This is why I strongly opposed Assembly Bill 84, which would have allowed Legislative leaders to create their own “Party” campaign committees, bypassing the endorsement process as well as our restrictions on corporate donations.  It is also why I worked for more than a year along with representatives of the Legislative caucuses and party activists to reform our delegate appointment and endorsement rules to find a compromise that balanced perspectives from grassroots activists, caucus staff and Legislative leadership.  

This balance must be maintained, but more importantly, the working relationship between elected officials and activists should be deepened. When activists’ only interaction with their representatives is in competition over ADEM delegate positions or contests for local Party offices, we miss opportunities to understand one another better, and this tends to foster long-term divisions. Across the State, there are elected officials who regularly work with and consult grassroots activists. We should lift up those examples, and encourage better communication across the State.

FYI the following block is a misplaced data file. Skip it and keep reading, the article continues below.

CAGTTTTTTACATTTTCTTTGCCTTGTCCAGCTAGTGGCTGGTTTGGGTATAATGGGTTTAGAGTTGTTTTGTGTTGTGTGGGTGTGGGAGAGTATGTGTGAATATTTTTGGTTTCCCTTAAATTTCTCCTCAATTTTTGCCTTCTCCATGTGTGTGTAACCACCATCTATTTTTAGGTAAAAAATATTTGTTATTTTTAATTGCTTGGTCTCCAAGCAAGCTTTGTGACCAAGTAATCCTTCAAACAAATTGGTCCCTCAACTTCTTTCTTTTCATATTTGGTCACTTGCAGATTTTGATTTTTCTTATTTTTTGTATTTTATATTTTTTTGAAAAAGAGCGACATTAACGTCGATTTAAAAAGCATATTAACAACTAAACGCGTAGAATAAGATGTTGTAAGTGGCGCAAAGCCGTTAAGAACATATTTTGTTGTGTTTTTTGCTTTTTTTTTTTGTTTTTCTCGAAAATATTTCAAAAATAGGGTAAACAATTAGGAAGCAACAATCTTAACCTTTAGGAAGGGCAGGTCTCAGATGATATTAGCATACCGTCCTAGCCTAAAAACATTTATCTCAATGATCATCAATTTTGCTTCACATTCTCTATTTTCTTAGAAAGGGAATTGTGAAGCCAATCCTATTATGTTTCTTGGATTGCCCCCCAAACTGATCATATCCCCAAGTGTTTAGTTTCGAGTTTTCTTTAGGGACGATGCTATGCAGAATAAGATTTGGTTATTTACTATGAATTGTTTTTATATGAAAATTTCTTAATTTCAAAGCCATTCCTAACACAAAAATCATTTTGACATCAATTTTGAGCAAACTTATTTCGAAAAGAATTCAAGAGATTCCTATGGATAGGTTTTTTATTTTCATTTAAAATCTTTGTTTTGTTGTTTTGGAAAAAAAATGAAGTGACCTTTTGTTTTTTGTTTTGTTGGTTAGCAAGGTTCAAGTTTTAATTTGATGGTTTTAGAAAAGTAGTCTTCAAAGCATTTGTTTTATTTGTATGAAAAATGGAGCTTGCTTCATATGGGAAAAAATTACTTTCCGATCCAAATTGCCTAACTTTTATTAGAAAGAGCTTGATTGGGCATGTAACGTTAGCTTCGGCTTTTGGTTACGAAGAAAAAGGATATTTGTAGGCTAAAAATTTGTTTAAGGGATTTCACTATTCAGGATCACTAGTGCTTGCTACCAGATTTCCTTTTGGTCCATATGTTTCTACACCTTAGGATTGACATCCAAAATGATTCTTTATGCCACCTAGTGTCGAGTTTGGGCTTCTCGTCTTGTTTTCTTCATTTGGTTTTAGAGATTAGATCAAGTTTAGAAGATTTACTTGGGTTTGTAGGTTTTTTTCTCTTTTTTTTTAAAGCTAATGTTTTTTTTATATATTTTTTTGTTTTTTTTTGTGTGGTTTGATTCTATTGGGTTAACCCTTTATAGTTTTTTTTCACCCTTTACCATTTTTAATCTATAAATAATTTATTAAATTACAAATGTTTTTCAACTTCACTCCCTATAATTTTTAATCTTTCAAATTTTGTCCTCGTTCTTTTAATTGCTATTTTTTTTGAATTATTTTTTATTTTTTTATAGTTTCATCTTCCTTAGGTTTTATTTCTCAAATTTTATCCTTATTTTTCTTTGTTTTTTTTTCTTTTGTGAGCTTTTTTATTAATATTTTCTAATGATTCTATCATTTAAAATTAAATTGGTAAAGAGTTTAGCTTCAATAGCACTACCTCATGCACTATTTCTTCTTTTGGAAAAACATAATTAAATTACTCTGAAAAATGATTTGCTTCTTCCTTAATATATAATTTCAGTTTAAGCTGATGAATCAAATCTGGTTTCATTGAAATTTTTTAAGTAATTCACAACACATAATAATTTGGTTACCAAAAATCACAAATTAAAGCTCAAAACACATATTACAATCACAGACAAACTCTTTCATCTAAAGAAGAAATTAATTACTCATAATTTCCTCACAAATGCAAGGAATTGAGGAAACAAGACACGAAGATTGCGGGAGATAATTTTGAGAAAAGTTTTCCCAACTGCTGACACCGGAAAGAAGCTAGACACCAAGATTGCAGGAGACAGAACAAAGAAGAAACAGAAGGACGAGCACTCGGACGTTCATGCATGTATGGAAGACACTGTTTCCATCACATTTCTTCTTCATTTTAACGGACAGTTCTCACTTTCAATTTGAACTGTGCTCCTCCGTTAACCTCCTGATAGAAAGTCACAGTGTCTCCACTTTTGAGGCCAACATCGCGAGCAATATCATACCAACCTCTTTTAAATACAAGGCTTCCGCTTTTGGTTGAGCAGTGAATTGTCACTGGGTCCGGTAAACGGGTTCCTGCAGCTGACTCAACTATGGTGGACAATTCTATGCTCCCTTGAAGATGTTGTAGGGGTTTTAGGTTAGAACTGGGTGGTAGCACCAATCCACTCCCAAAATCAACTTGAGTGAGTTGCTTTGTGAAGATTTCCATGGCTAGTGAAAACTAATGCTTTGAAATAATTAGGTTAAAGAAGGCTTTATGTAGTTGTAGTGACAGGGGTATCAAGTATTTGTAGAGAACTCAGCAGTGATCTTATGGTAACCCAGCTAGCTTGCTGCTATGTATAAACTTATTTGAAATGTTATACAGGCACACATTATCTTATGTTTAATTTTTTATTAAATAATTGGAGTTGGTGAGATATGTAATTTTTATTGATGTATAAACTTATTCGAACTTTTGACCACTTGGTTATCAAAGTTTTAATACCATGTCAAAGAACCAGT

To be a 21st Century Party, we have to up our digital game. Using new communications technology isn’t just about passive communication over social media- it should be about engaging people and encouraging them to take action. Whether its mobilizing for elections, increasing participation in ADEM and Central Committee elections, or advancing our legislative and political priorities, we should be using tools that allow distributed organizing, encourages networking, and helps unleash our true power: millions of California Democrats.